Janet A. Morana is the executive director of Priests for Life and co-founder of the Silent No More Awareness Campaign, the world’s largest mobilization of women who have had abortions. A native New Yorker, she was a public school teacher before becoming involved in pro-life work. She co-hosts the Defending Life and Catholic View for Women series on EWTN, and is a frequent guest on other TV and radio programs. She is the recipient of Legatus’ Cardinal John O’Connor Pro-life Hall of Fame Award. Her first book, Recall Abortion, was published by Saint Benedict Press.
Respect for human life is not a single issue. That’s the message, as I understand it, in the Apostolic Exhortation “Gaudete et Exsultate” (Rejoice and Be Glad) that Pope Francis released today.
From womb to tomb, all life is sacred. The Church’s teaching on that has never changed, and certainly Pope Francis is not suggesting a change in his new document. But try telling that to the mainstream media, which is interpreting the document to mean that pro-lifers should divide or abandon their efforts to fight other social injustices, like poverty, human trafficking and euthanasia.
There are Catholic groups that focus on all of these issues. Catholic Charities works to reduce poverty in the U.S. Catholic bishops in Canada are fighting that nation’s physician-assisted suicide law. A number of Catholic groups, including Catholic Relief Services, combat human trafficking.
These other issues are not being ignored, and that’s a good thing. But a person who donates his or her time to help feed the homeless at a soup kitchen cannot also be expected to be engaged in sidewalk counseling outside an abortion mill. People must choose their battles, and at Priests for Life, we choose to focus on ending abortion because the right to life is the most foundational right we have as human beings.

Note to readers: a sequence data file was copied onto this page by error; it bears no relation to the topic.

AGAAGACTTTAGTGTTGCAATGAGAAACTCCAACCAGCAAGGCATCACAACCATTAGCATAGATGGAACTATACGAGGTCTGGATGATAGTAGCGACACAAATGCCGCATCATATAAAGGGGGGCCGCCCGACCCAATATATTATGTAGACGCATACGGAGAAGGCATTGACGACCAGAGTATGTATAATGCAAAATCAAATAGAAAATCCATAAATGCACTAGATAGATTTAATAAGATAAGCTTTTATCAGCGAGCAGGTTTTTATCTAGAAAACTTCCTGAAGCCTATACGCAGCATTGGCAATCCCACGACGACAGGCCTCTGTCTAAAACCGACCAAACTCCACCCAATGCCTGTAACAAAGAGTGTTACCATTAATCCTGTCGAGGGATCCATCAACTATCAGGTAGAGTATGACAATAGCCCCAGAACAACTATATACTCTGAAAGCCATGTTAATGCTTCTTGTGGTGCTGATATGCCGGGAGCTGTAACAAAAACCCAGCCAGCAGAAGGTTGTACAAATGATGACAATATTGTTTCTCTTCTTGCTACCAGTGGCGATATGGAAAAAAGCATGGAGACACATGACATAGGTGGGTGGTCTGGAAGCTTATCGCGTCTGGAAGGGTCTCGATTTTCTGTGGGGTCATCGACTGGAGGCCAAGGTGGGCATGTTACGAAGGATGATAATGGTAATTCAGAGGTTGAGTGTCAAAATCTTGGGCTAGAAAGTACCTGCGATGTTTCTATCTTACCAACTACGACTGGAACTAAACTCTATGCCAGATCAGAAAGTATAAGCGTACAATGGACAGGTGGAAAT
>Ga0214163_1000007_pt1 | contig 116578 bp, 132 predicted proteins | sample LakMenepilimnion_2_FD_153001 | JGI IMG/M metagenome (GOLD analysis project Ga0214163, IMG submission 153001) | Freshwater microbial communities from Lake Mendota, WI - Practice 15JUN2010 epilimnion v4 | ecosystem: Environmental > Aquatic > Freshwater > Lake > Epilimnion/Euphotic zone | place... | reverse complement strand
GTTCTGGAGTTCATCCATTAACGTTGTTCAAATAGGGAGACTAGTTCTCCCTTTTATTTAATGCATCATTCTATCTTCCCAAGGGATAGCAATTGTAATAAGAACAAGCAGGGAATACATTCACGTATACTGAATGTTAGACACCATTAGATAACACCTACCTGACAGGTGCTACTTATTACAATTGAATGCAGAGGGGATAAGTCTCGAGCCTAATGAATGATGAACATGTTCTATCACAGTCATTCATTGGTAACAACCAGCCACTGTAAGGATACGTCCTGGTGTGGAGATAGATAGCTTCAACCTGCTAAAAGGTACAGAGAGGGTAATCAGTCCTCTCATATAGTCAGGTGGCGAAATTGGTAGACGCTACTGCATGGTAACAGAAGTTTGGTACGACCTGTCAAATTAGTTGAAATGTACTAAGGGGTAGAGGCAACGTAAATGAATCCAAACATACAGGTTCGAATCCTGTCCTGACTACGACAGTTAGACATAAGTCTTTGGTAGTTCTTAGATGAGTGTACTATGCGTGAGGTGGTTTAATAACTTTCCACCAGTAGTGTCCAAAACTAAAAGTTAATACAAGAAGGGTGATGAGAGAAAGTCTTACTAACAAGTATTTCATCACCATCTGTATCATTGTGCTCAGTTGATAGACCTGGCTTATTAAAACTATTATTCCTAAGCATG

But even we are not just fighting for the unborn. Currently we are helping to fight a British hospital that would rather let an innocent boy of 22 months die rather than allow his transfer to another hospital. In 2011, we helped lead the effort to get a Canadian baby out of the hospital that wanted to end his life, and we flew with him to a Catholic hospital in St. Louis. Father Frank Pavone was at the bedside of Terri Schiavo hours before her court-ordered death.
Pope Francis’s exhortation is 103 pages long and, predictably, the media has latched on to a few paragraphs that mention abortion.
“Our defence of the innocent unborn, for example, needs to be clear, firm and passionate, for at stake is the dignity of a human life, which is always sacred and demands love for each person, regardless of his or her stage of development.
“Equally sacred, however, are the lives of the poor, those already born, the destitute, the abandoned and the underprivileged, the vulnerable infirm and the elderly exposed to covert euthanasia, the victims of human trafficking, new forms of slavery, and every form of rejection.”
I don’t think you would find anyone in the pro-life movement who would disagree. But none of us would interpret those words to mean we should abandon our fight. All life is sacred, and we are fighting to have that recognition given to the most marginalized group in the human family, the unborn.
As Pope Francis has said before, he doesn’t want anyone sitting on the couch while our brothers and sisters are being killed, trafficked or living in misery. He wants all of us to strive to be every day saints.
We miss the point of this teaching if we see it as nothing but a criticism of the pro-life movement.